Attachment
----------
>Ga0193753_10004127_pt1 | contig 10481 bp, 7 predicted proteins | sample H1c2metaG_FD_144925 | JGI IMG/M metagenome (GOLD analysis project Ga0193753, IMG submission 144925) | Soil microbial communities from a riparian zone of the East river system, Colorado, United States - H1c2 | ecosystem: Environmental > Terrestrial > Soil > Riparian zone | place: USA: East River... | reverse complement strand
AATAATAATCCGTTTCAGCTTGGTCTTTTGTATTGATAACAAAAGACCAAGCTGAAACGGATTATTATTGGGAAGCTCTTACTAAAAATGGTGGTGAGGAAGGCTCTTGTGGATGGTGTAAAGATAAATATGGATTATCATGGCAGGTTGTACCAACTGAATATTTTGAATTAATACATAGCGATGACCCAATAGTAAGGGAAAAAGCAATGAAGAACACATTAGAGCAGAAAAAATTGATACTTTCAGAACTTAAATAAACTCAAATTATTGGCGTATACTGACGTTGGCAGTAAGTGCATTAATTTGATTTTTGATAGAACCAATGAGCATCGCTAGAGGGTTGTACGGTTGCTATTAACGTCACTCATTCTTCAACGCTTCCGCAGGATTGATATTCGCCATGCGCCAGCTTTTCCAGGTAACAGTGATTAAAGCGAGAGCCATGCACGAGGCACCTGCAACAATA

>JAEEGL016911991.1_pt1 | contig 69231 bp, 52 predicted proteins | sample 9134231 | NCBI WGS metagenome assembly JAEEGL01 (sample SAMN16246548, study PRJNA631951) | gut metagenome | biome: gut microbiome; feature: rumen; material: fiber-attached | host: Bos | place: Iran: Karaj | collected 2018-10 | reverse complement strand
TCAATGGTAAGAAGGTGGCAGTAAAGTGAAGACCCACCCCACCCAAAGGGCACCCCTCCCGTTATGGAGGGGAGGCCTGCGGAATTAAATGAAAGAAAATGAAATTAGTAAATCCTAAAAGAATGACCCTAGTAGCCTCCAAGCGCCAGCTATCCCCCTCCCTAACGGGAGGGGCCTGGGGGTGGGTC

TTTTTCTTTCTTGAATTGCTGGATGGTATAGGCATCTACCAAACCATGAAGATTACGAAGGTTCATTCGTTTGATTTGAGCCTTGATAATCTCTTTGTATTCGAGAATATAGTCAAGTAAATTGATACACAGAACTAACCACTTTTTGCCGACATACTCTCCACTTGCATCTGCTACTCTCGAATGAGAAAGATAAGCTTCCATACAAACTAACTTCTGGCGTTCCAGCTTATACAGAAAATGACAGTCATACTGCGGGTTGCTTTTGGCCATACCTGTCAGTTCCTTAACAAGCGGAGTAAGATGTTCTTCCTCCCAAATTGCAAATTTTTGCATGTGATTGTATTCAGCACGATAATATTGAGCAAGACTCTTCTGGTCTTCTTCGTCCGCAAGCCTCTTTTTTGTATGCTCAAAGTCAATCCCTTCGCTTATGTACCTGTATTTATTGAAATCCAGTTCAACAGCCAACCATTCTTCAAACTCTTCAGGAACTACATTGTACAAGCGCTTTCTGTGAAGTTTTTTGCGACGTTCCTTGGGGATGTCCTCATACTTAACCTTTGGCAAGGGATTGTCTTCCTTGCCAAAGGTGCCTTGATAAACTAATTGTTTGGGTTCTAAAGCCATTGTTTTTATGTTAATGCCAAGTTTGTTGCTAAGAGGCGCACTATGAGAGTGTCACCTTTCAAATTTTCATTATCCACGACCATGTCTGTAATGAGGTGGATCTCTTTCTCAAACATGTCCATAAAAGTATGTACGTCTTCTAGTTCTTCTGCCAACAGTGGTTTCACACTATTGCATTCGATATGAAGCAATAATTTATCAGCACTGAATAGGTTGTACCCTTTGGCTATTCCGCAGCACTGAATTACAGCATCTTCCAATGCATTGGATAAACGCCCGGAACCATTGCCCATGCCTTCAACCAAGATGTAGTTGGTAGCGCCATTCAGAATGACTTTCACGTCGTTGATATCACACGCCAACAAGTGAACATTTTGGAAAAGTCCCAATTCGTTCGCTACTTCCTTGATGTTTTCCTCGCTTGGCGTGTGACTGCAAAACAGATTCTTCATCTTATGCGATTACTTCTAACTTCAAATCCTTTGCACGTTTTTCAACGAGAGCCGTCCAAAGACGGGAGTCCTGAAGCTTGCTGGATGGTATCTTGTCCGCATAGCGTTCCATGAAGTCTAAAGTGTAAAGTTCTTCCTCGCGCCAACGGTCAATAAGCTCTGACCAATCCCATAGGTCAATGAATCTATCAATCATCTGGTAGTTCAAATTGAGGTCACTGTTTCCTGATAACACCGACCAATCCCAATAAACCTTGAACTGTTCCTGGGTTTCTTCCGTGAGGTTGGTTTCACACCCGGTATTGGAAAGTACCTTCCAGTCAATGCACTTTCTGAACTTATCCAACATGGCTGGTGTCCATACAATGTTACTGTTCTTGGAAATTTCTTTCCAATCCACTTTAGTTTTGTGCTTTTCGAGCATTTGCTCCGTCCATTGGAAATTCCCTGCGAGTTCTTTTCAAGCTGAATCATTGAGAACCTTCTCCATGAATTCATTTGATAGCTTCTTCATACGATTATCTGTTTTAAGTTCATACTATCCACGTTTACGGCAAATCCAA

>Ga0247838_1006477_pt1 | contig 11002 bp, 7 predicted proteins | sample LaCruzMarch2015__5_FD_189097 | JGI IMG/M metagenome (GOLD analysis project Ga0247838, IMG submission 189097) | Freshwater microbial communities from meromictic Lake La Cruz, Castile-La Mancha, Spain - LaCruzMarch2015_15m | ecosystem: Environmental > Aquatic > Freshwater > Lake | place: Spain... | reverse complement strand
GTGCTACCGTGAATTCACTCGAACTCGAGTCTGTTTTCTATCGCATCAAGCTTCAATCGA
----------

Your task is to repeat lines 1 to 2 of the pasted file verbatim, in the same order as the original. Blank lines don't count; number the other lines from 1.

>Ga0193753_10004127_pt1 | contig 10481 bp, 7 predicted proteins | sample H1c2metaG_FD_144925 | JGI IMG/M metagenome (GOLD analysis project Ga0193753, IMG submission 144925) | Soil microbial communities from a riparian zone of the East river system, Colorado, United States - H1c2 | ecosystem: Environmental > Terrestrial > Soil > Riparian zone | place: USA: East River... | reverse complement strand
AATAATAATCCGTTTCAGCTTGGTCTTTTGTATTGATAACAAAAGACCAAGCTGAAACGGATTATTATTGGGAAGCTCTTACTAAAAATGGTGGTGAGGAAGGCTCTTGTGGATGGTGTAAAGATAAATATGGATTATCATGGCAGGTTGTACCAACTGAATATTTTGAATTAATACATAGCGATGACCCAATAGTAAGGGAAAAAGCAATGAAGAACACATTAGAGCAGAAAAAATTGATACTTTCAGAACTTAAATAAACTCAAATTATTGGCGTATACTGACGTTGGCAGTAAGTGCATTAATTTGATTTTTGATAGAACCAATGAGCATCGCTAGAGGGTTGTACGGTTGCTATTAACGTCACTCATTCTTCAACGCTTCCGCAGGATTGATATTCGCCATGCGCCAGCTTTTCCAGGTAACAGTGATTAAAGCGAGAGCCATGCACGAGGCACCTGCAACAATA